mere slave-mart, supplied by the plundering war-ships of the knights with Turkish slaves --men, women, and children.
They attacked every vessel in the Mediterranean which bore the Turkish flag, tore down every mosque on the shores, plundered every village, killing every one whom they did not carry off. Their records, which were carefully kept, show that they carried off from the city of Mondon alone no less than eight hundred Turkish matrons and maidens to be kept as concubines or sold as slaves.1
Till within a hundred years this life continued, all being called a Christian work, and being only gradually humanized as they drove the Turks from the seas.
The Sultan of to-day is only a belated Knight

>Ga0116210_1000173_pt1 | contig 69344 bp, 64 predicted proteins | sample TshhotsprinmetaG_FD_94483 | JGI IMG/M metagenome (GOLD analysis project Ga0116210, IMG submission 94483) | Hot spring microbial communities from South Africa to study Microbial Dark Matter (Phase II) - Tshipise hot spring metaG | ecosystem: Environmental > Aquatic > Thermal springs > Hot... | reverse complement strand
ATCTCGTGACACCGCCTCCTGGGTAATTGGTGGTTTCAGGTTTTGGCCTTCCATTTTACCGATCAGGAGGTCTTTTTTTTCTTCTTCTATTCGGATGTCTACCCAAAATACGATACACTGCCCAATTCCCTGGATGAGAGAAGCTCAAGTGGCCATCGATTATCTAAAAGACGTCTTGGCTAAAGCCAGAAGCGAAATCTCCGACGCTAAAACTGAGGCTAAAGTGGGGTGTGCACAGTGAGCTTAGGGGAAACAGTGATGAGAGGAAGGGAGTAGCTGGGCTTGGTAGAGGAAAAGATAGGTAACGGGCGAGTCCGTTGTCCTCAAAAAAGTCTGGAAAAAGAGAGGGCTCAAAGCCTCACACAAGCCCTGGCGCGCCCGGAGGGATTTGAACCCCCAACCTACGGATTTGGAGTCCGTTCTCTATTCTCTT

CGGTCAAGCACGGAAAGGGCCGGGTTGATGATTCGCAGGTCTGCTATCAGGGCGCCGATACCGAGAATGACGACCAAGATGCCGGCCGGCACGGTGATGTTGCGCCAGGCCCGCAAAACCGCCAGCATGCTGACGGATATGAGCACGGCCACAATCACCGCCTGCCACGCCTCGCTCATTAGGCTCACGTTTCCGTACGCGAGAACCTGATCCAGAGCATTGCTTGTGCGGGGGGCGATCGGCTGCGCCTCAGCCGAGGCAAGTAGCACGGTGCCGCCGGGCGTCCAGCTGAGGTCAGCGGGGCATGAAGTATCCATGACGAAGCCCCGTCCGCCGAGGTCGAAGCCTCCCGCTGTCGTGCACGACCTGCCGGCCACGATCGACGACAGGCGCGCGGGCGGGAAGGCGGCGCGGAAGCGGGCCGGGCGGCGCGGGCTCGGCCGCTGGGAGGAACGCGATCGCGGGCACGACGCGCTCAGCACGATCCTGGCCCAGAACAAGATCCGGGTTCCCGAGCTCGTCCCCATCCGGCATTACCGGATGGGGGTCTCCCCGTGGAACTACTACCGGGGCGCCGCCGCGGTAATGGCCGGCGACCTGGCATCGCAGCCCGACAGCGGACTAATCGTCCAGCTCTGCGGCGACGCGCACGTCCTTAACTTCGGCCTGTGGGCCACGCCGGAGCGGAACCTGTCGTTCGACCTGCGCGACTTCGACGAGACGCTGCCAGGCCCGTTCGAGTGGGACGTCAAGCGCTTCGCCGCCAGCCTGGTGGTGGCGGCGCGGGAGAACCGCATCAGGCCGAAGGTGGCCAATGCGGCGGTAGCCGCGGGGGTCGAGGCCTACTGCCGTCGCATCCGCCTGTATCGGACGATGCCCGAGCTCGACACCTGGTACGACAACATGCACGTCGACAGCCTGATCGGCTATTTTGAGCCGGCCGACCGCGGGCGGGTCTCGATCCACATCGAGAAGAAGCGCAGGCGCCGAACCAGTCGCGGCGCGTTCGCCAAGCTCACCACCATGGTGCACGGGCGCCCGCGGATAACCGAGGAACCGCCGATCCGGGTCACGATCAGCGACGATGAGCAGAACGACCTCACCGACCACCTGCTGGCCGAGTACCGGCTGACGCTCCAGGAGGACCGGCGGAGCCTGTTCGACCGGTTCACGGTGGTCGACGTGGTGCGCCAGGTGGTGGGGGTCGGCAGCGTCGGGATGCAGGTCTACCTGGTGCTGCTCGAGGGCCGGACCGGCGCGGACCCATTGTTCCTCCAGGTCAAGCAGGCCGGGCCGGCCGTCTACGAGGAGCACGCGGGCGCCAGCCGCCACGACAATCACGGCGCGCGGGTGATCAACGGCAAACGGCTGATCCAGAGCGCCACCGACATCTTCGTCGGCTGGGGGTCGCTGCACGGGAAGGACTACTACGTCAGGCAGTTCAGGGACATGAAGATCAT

of St. John
fighting on the other side.
Thus when we long after peace we still have to recognize that events and conditions are often too strong for us. It was a curious combination of circumstances the other day when the very ladies who had argued that if woman suffrage prevailed there would be no more wars, were the very first persons to call on the United States
to go to war with Turkey
As many wars are perhaps brought on by